Monday, November 7, 2011

Will Temple Street Get Bike Lanes?

Resident Question: Why did the repaving of Temple Street not get bike lanes even though it is plenty wide enough and your own maps show it as recommended?

Answer: The City is currently working on striping for Temple Street. Although Temple is, unfortunately, not consistently wide enough for bike lanes, it is wide enough for sharrows. So the street will be marked with a sharrows symbol  (shown on the left) to indicate that cars and bikes share the road. Temple will also feature a wider than usual shoulder to allow more room for bikes. P.S. You also asked about Broadway and we'll have an answer early next week whent the person who has the answer is available.


  1. Not to be a Debbie Downer, but sharrows are worse than useless. They are not legally binding, they cost taxpayer money and they merely add to the litter of warning and admonishments that people are trained to ignore.

    look at most major intersections, there are dozens of signs a human being is supposed to read, digest and react to - while safely piloting their large SUV...we just tune them out. More sharrows simply mean more money for the people who supply the paint. I doubt any of our citizens (much less those not natively familiar with our culture) can tell you what they actually mean. It basically amounts to useless brow beating (and is actually distracting when scanning for kids, stray pets , broken glass, etc that tend to appear on our congested streets)

    ps - bike lanes are barely better. they create multiple colliding, conflicting, traffic directives with nobody sure who has the right of way (except everyone assume they have it). I'd wager it causes more accidents than it prevents. But I'm biased :)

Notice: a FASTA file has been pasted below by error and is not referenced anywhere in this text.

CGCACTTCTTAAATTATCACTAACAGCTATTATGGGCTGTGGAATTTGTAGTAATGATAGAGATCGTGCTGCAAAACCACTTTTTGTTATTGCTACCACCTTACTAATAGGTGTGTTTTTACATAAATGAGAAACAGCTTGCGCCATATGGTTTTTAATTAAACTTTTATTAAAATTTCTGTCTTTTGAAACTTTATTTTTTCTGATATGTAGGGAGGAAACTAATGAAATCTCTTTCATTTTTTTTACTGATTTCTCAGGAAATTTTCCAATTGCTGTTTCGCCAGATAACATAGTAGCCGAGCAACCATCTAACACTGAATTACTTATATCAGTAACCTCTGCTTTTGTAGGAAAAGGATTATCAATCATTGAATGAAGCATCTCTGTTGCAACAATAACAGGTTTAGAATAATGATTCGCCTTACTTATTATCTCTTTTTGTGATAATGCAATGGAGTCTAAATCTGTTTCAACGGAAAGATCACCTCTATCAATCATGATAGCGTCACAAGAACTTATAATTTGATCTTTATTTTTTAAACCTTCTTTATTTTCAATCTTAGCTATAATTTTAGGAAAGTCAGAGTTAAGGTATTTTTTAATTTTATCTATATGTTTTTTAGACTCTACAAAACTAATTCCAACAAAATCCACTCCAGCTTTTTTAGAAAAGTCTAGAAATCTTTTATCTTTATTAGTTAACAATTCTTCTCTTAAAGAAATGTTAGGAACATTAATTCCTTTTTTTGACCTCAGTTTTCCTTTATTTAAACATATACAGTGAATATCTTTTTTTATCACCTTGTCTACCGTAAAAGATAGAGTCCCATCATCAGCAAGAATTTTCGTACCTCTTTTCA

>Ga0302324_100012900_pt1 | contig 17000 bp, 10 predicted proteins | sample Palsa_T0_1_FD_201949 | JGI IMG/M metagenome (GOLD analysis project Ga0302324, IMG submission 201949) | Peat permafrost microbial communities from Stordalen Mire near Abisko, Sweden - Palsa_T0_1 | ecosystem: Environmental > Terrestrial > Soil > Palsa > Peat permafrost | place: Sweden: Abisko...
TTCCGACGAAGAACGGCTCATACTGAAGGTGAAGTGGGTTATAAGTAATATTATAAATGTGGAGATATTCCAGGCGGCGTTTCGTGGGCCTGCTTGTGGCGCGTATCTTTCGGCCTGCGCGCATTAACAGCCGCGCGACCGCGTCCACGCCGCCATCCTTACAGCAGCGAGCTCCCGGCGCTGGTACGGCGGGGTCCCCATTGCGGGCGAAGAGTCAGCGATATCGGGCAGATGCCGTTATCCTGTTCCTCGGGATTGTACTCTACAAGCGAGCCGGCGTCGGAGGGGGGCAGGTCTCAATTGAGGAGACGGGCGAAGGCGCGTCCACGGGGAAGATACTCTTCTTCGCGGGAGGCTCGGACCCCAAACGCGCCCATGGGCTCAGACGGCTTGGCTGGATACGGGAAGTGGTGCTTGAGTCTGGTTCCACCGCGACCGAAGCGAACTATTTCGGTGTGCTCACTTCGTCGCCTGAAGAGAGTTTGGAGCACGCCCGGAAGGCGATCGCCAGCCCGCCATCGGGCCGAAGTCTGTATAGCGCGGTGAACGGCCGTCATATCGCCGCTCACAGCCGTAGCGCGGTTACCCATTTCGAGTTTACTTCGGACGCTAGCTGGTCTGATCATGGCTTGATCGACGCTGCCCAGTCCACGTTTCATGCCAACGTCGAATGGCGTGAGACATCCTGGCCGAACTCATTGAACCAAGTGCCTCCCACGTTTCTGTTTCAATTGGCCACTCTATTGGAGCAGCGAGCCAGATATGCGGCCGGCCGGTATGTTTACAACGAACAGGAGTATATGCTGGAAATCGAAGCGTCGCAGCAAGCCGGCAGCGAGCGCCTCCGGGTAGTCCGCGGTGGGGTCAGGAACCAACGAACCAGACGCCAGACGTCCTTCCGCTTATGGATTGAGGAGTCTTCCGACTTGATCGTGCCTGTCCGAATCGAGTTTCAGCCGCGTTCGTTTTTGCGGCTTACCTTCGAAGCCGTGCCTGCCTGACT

2. Thanks for commenting, Anonymous, it's always good to debate the value of these efforts. We checked with our Senior Transportation Planner and Bicycle Liason, Sarah Spicer, and here's her take:

    There are many studies indicating safety benefits of both sharrows and bike lanes. I would be happy to provide more detailed statistics, but to address these comments more generally:

    1) Sharrows: Sharrows are a reminder that legally autos must share the road with bikes and are a more visible reminder than streetside signs. They are also a reminder to slow down. Sharing the road is enforceable by law as cited in M.G.L. ch. 85, Sec 11B.

    2) Lanes: similarly, bike lanes are to be treated the same as any other traffic lane space, and therefore blocking it or merging into it unsafely and without yielding to cyclists is in violation of law, as cited in , M.G.L. ch 90 sec. 14, etc. In general, clearly demarcating lanes increases safety significantly, as backed by several studies, including research by the Federal Highway Administration, (“Safety Effectiveness of Highway Design Features,” Volume VI, Pedestrians and Bicyclists, FHWA-RD-91-049, 1991.)

    3) Right of way: drivers must yield to cyclists, as outlined in M.G.L. Ch 90 Sec 14, “In approaching or passing a person on a bicycle the operator of a motor vehicle shall … pass at a safe distance and at a reasonable and proper speed.”

    So, both road markings and right of way procedures relating to cyclists are backed by law and should be standard knowledge to drivers.


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